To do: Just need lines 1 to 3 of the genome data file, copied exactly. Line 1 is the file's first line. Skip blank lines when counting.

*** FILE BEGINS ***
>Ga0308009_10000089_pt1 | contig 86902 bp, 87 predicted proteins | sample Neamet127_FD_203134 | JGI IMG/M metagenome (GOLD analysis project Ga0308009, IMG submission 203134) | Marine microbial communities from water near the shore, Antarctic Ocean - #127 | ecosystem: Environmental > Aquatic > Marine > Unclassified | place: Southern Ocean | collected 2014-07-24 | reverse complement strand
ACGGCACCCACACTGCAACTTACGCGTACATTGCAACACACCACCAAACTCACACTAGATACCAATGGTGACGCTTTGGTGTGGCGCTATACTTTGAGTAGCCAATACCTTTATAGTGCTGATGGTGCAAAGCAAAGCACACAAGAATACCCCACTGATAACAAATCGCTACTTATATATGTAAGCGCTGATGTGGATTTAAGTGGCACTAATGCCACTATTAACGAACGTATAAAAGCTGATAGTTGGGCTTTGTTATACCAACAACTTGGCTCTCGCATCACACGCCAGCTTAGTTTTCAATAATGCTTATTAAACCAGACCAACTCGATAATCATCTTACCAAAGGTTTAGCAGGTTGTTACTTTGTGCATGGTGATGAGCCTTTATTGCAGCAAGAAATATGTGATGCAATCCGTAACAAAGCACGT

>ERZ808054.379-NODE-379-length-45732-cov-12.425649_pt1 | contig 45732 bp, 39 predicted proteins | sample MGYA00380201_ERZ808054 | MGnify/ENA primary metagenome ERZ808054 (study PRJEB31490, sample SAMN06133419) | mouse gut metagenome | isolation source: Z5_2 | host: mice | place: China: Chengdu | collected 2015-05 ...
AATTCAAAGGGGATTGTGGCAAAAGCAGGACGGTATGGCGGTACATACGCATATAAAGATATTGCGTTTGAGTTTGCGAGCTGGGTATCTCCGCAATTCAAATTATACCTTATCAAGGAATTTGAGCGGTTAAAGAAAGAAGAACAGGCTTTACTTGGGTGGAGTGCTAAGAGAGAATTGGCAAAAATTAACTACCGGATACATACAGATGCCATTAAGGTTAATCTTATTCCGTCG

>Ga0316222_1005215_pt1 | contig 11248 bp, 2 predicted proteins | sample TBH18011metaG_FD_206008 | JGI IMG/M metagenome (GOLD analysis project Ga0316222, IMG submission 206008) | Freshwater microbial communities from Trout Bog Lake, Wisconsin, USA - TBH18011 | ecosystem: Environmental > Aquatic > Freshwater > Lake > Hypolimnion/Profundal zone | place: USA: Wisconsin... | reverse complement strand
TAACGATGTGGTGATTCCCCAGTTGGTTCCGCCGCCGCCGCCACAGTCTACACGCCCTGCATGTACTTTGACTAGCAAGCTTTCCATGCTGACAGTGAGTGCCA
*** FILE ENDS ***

>Ga0308009_10000089_pt1 | contig 86902 bp, 87 predicted proteins | sample Neamet127_FD_203134 | JGI IMG/M metagenome (GOLD analysis project Ga0308009, IMG submission 203134) | Marine microbial communities from water near the shore, Antarctic Ocean - #127 | ecosystem: Environmental > Aquatic > Marine > Unclassified | place: Southern Ocean | collected 2014-07-24 | reverse complement strand
ACGGCACCCACACTGCAACTTACGCGTACATTGCAACACACCACCAAACTCACACTAGATACCAATGGTGACGCTTTGGTGTGGCGCTATACTTTGAGTAGCCAATACCTTTATAGTGCTGATGGTGCAAAGCAAAGCACACAAGAATACCCCACTGATAACAAATCGCTACTTATATATGTAAGCGCTGATGTGGATTTAAGTGGCACTAATGCCACTATTAACGAACGTATAAAAGCTGATAGTTGGGCTTTGTTATACCAACAACTTGGCTCTCGCATCACACGCCAGCTTAGTTTTCAATAATGCTTATTAAACCAGACCAACTCGATAATCATCTTACCAAAGGTTTAGCAGGTTGTTACTTTGTGCATGGTGATGAGCCTTTATTGCAGCAAGAAATATGTGATGCAATCCGTAACAAAGCACGT

>ERZ808054.379-NODE-379-length-45732-cov-12.425649_pt1 | contig 45732 bp, 39 predicted proteins | sample MGYA00380201_ERZ808054 | MGnify/ENA primary metagenome ERZ808054 (study PRJEB31490, sample SAMN06133419) | mouse gut metagenome | isolation source: Z5_2 | host: mice | place: China: Chengdu | collected 2015-05 ...